Compendium of Fiddle Styles/Bluegrass fiddle

Kenny Baker-fiddle.jpg

Bluegrass fiddling burst into national view during the folk revival of the 1960's with the first televised documentary Bluegrass Roots: On The Road With Bluegrass Musicians shot in the Mountain of North Carolina. Old Man Bascom Lunsford took center stage at the Asheville Mountain Music Festival, itself a trail blazing event. which (also the first such event). It is aptly described by a publicist as "the hard scrabbling, dirt road real people sounds that dominated the back country of the southern mountains 40 years ago." [1] Other trends have brought renewed interest in bluegrass fiddling: major mainstream performers have recorded bluegrass albums, and the Coen Brothers' released the movie O Brother, Where Art Thou? in (2000), with an old-time and bluegrass soundtrack, and the Down from the Mountain music tour.

History and developmentEdit

Kenny Baker is perhaps the most famed early bluegrass fiddler; he met Bill Monroe and cut a record with the Bluegrass Boys in 1957.[2] Kenny Baker served more years in Monroe's band than any other musician and was selected by Monroe to record the fiddle tunes passed down from Uncle Pen Vandiver. After leaving the Bluegrass Boys in 1984,Baker played with a group of friends, Bob Black, Alan Murphy, and Aleta Murphy

Distinctives of the styleEdit

Bluegrass fiddling is commonly confused with old time fiddling, from which it derived, but they are quite distinct. Bluegrass is certainly the product of Bill Monroe, who was aware of old time but also of jazz, swing and other traditions. [3]


In an essay with the short title Why Old TIme is Different from Bluegrass,[4] Allan Feldman argues against the proposal of an "inclusive cover name that would bring oldtime music, bluegrass, clawgrass and dawg music under the same umbrella in order to attract new audiences. The unfortunate trend in this country is to homogenize things. I think oldtime music stands against homogenization. Having thus staked ground out for himself as a purist, he continues that "he for one celebrates the fact that oldtime music is not bluegrass or dawg music or new grass or even claw grass".[5] Nevertheless old time influence is strong, even reflected in lyrics such as the reference to old time, actually Scottish/Irish Soldier's Joy, in Uncle Pen. [6]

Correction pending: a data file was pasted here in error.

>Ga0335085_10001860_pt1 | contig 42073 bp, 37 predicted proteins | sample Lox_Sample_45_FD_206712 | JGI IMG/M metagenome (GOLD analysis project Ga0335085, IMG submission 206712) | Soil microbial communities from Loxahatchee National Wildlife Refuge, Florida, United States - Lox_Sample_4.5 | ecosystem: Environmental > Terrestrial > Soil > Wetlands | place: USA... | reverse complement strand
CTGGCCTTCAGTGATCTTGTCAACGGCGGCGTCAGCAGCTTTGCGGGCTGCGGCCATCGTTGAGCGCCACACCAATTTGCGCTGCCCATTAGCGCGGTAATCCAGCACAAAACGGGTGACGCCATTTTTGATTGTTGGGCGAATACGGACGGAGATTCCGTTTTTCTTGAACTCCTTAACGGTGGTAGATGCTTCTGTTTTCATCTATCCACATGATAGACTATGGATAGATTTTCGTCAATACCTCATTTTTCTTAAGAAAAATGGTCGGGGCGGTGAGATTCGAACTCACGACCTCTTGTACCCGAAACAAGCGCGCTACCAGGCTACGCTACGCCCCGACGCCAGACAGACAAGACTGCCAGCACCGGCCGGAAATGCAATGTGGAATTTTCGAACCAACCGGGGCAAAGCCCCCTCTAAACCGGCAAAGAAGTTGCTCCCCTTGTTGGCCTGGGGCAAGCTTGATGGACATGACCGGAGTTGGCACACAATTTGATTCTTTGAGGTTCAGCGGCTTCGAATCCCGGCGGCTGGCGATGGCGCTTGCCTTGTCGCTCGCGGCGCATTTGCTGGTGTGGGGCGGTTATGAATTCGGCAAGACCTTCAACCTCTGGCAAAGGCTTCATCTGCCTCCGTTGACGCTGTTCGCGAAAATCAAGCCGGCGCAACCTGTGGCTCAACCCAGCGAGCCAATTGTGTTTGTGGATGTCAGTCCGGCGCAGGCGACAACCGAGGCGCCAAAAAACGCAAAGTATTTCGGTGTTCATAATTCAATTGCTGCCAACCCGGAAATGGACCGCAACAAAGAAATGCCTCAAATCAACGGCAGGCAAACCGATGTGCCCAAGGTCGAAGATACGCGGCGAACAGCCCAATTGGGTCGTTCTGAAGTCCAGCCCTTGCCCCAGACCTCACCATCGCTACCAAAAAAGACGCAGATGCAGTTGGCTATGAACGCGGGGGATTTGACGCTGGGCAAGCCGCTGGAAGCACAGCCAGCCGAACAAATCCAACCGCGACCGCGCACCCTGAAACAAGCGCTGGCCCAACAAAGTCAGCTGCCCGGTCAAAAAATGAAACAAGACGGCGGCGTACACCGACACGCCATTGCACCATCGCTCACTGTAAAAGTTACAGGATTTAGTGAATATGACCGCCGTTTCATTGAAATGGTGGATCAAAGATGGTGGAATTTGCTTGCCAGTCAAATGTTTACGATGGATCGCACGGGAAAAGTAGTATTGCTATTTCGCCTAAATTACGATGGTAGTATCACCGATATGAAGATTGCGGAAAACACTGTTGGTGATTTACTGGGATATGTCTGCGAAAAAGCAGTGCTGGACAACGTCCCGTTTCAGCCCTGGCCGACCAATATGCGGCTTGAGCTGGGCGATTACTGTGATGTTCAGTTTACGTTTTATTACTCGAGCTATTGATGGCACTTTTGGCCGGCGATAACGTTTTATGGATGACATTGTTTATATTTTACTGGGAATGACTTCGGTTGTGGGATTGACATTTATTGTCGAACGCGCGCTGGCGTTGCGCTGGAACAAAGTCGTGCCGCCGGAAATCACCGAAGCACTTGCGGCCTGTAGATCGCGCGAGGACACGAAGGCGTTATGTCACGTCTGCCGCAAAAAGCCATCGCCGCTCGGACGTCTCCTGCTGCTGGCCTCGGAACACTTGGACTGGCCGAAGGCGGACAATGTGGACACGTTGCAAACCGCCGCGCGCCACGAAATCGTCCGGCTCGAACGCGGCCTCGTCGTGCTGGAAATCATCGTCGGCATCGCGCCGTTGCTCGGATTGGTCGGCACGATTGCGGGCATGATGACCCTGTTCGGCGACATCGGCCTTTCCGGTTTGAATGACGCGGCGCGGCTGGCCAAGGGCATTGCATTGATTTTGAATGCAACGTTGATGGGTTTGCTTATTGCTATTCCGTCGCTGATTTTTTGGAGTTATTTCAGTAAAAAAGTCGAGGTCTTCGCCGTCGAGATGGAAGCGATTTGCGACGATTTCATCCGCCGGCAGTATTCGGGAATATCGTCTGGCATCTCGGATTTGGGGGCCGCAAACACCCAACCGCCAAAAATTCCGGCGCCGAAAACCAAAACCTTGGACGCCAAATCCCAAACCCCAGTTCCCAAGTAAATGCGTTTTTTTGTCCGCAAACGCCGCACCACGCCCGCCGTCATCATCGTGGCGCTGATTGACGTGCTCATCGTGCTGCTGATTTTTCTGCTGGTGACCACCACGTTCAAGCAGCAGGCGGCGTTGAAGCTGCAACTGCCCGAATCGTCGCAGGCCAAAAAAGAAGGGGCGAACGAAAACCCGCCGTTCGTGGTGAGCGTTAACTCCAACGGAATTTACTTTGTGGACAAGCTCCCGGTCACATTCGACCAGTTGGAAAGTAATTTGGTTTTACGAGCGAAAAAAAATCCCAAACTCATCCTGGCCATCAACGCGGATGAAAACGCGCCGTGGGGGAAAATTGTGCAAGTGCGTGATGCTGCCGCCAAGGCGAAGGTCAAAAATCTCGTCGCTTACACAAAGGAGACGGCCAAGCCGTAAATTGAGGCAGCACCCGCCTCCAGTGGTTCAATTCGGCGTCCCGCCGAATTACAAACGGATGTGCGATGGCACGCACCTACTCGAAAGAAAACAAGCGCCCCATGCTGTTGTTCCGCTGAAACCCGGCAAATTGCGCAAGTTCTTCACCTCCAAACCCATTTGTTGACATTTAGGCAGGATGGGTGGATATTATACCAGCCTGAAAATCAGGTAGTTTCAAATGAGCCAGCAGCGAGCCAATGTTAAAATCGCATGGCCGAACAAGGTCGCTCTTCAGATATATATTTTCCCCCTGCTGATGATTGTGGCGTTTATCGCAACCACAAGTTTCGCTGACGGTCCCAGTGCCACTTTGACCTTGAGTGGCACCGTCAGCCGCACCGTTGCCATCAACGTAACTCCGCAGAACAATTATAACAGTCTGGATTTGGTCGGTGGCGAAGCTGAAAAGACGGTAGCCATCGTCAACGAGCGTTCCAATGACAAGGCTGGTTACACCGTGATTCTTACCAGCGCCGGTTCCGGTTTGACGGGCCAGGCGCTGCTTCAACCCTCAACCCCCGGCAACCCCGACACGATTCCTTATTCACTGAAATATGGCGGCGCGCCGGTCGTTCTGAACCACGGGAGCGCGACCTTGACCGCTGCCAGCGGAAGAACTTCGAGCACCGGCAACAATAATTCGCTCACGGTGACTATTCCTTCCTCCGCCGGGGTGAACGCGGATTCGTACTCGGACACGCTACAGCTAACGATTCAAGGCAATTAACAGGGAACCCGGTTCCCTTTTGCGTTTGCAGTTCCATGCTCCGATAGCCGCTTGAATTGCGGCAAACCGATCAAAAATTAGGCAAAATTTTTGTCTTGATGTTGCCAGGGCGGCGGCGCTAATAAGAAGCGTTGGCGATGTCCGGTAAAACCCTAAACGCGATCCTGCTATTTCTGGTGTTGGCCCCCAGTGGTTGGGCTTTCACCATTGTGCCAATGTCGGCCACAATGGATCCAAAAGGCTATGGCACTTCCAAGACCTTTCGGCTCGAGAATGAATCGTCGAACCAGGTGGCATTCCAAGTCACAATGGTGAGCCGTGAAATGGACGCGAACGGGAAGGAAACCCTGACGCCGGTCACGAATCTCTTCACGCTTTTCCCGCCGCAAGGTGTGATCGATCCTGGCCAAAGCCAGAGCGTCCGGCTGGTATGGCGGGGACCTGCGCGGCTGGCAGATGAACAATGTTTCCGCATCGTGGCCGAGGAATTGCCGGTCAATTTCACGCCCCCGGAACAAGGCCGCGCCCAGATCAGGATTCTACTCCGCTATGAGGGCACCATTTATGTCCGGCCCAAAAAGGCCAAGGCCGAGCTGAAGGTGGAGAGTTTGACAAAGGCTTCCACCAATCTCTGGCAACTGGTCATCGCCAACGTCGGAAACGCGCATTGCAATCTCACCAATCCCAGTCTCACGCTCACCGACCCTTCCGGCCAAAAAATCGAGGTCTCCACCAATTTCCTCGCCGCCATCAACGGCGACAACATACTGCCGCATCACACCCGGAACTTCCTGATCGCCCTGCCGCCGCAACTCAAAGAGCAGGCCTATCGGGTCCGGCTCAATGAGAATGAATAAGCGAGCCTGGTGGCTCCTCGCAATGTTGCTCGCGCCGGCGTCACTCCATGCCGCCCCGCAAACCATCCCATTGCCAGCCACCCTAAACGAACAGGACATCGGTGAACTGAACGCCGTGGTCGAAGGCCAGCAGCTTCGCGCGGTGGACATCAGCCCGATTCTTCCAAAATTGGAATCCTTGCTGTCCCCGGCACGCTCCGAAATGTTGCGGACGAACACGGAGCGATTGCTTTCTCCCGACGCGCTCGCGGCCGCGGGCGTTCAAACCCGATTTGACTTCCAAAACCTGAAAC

Bluegrass fiddlers combine from many genres and tend to be highly skilled with strong roots in fiddle rather than violinistic traditions. As such, they can be seen to disregard the rules that violinists follow: they hold the fiddle the "wrong" way and don't necessarily use the chin rests, shoulder rests. [7] Kenny Baker is famous for a "long-bow" style which is reputed to add a smoothness and clarity to the music.[8][citation needed] Notes are often slid into, a technique seldom used by Celtic-influenced stylists outside of bluegrass. [9] Double stops and open tunings are used adeptly as is the full panoply of technique from jazz players such as [{Stuff Smith and Joe Venuti as well as Western swing technique of players such as Bob Wills.[citation needed]


Famous songs from Bluegrass Roots include Groundhog, Johnson Boys, East Virginia Blues, Twinkle Twinkle Little Star, Blue Ridge Mountain Blues, and Heavenly Light is Shinning On Me. Orange Blossom Special is often performed by bluegrass fiddlers. See also

  • Rocky Top,
  • Blue Moon of Kentucky
  • Uncle Pen

Bluegrass fiddling in fusionEdit

Bluegrass and its fiddlers have influenced other genres. Acts such as "The Carolina Chocolate Drops", and "Cabinet" incorporate bluegrass fiddling into old time and other styles in emergent variations of the canonical idiom established by Bill Monroe. File:Carolinachocolatedrops.jpg|800px|center


  • Vassar Clements - Fiddle: Bluegrass Masters Series, Matt Glaser (Editor)
  • Kingsbury, Paul (2004). The Encyclopedia of Country Music: The Ultimate Guide to the Music. Oxford University Press. ISBN 0-19-517608-1.
  • Rosenberg, Neil (1985). Bluegrass: A History. University of Illinois Press. ISBN 0-252-00265-2.

Videographic documentationEdit

Great fiddle licks Bruce Molsky solo Three Forks of Cheat/Pickin' the Devils Eye

See alsoEdit

Bill Monroe


  1. filmmaker=David Hoffman|date=1964|production=New York|
  2. Rosenberg, Neil V.; Wolfe, Charles K. (1989). Bill Monroe: Bluegrass 1950-58. Holste-Oldendorf, Germany: Bear Family Records GmbH. ISBN 978-3-924787-13-4. 
  3. haught
  4. Dwight Diller - Reflections on how bluegrass music is different from old time Appalachian music
  5. Ibid
  7. filmmaker=David Hoffman|date=1964|production=New York|
  8. Kenny baker article Citation needed